Editorial: Charity instilled in Catholic hearts

  • December 14, 2023

Through the spring and fall of 2023, The Catholic Register and our partners at The B.C. Catholic, Catholic Conscience and the Religion & Journalism Project taught on-line classes in Catholic journalism.

We provided 42 students, ranging from recent high school graduates to retirees, foundational practical training in a journalism practiced as a calling infused with Catholic faith. We taught such basics as interviewing techniques and how to pitch freelance proposals, but also Catholic ethics and the Church’s social teaching on media and communications.

Our intention is to foster an apostolate of journalism. It will build bridges between the Church and secular culture by going beyond writing about the world of Catholic things to writing about the things of the world while fulfilling the Catholic obligation to speak truth in charity.

Recently, the instructors became the students in the most grace-filled way. We staged a mock media conference where our student journalists questioned role-playing instructors who had just announced the $30 million expansion of a community charitable service for the needy.

At the end, we the teachers, all steeped in years of secular journalistic habits, noted with delight that not one questioner called into question the actual dollars spent on the charity project. Our newbie journalists focused their various queries on how more charity might have been effectively provided. One asked if the expansion could include shower facilities for the homeless.

It was a spontaneous, instinctive, active playing out of what we mean by Catholic journalism, and it was noted that its beginnings were not with our online course but years earlier in each student’s confirmation classes. In truth, it started with the charity instilled in Catholic hearts by Holy Mother Church.

What a gift to receive and ponder as we concluded the current course session in Advent, prepare for a new post-Christmas class in early 2024, and look ahead to a potential summer intensive course in July or August.

Alas, there is a lump of coal in the good news stocking. It’s a by-product of political ideology pressuring faith-based best intentions. Our Catholic journalism initiative would seem an ideal beneficiary of the Canada Summer Jobs Program, which provides federal subsidies for student training and mentorship. As one of the partners, for example, The Register could hire young interns and form them in both the professional practices and the social goods of journalism that speaks truth in charity.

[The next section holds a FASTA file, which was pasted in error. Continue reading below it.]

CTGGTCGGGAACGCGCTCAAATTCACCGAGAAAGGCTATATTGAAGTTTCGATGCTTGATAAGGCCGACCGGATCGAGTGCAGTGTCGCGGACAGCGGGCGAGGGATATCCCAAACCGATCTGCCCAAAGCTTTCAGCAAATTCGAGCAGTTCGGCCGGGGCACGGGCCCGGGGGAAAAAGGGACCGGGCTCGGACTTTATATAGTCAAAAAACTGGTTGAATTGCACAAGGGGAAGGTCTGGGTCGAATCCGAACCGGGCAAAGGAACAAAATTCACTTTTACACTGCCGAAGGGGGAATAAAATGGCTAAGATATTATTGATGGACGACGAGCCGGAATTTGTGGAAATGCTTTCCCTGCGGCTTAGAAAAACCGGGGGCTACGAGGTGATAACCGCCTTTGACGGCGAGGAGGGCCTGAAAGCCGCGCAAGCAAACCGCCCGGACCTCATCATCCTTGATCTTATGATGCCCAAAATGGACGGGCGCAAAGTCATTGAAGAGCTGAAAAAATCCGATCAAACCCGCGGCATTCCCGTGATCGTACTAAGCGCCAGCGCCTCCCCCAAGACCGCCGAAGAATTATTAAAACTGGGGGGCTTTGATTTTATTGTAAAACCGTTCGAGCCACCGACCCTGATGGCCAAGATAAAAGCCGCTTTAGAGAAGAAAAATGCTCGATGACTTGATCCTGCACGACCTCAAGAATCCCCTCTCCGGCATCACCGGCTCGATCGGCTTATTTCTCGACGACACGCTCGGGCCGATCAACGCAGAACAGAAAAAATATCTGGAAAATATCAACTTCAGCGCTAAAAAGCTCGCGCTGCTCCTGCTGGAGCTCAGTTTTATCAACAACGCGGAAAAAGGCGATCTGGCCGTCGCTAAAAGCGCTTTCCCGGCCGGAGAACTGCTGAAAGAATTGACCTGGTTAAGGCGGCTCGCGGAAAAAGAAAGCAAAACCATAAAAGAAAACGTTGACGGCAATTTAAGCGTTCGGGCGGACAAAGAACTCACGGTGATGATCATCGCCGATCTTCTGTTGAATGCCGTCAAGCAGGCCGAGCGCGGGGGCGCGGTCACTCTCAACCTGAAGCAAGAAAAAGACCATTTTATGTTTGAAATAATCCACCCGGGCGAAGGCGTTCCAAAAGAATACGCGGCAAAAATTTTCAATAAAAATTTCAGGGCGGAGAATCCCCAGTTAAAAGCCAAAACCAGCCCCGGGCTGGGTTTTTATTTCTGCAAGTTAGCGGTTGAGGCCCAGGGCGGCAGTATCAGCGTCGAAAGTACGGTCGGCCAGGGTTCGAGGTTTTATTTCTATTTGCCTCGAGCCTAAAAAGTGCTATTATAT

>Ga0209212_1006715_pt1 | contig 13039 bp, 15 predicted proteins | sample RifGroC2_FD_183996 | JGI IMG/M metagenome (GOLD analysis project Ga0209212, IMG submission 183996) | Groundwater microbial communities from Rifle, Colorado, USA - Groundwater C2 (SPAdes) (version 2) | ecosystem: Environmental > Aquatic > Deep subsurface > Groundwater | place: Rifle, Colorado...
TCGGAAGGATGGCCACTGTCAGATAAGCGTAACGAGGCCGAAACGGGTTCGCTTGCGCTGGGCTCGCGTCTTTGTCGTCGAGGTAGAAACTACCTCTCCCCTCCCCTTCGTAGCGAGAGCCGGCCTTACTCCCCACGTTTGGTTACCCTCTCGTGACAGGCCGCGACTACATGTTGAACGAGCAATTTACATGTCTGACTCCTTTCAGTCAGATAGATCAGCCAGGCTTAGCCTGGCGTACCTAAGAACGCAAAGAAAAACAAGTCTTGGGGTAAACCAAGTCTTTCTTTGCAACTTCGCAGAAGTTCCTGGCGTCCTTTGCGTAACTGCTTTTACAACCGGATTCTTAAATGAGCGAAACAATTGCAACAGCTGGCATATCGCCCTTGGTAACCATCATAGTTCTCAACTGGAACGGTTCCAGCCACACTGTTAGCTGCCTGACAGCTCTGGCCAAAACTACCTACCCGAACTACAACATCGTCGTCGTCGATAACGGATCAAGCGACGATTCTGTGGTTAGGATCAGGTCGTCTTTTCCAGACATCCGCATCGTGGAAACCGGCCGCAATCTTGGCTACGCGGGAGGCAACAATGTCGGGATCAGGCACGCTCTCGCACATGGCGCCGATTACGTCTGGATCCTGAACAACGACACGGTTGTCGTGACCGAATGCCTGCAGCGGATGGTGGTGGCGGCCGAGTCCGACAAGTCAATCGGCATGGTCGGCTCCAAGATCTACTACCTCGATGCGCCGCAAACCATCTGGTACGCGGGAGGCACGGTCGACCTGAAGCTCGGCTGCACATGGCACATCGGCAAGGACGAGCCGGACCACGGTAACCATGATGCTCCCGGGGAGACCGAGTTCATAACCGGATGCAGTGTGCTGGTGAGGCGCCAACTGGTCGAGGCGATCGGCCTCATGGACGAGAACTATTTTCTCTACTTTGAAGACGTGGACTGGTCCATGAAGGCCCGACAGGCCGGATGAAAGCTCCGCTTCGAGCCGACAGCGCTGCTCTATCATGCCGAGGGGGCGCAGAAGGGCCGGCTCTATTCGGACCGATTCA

We could. But we can’t. We’re effectively forbidden from even applying because, yet again, Canada Summer Jobs dollars are prohibited from going to organizations and institutions that are pro-life, specifically those that refuse to bend the knee in conformity with what is now euphemistically known as “reproductive health,” i.e., abortion.  Indeed, because we, as  Catholic media outlets faithful to the teachings of the Church, oppose certain “legal” practices in Canada – think MAiD – we are proactively excluded from eligibility.

If this has a back to the future sound, it should. The fight was fought several years ago over the inclusion of a signed ideological “attestation” proving applicants for the Canada Summer Jobs Program accepted the federal ideology on life issues. Catholic bishops and religious leaders across the faith spectrum successfully pushed back against that particular violation of basic democratic principles. But now it’s back, with expanded list of ineligible employers. Those responsible simply refuse to get the message, much less give up.

Unless someone, in the name of democratic freedoms, launches a full blown Charter challenge to this unconscionable undermining of conscience, religious and free speech rights, it will continue to bedevil us. Even that faint hope comes with the caveat that it is a 10-year, multi-million dollar undertaking.

Yet hope must never be lost or there would be no point to the journalism we teach. But as our student journalists taught us by their example, there is not only a point but a necessity to nurture such an apostolate. We will have to do it without help from the very government program created for such a purpose. But there are gifts in abundance beyond what government pretends it gives. We know them as God’s grace, and with them we will carry on.

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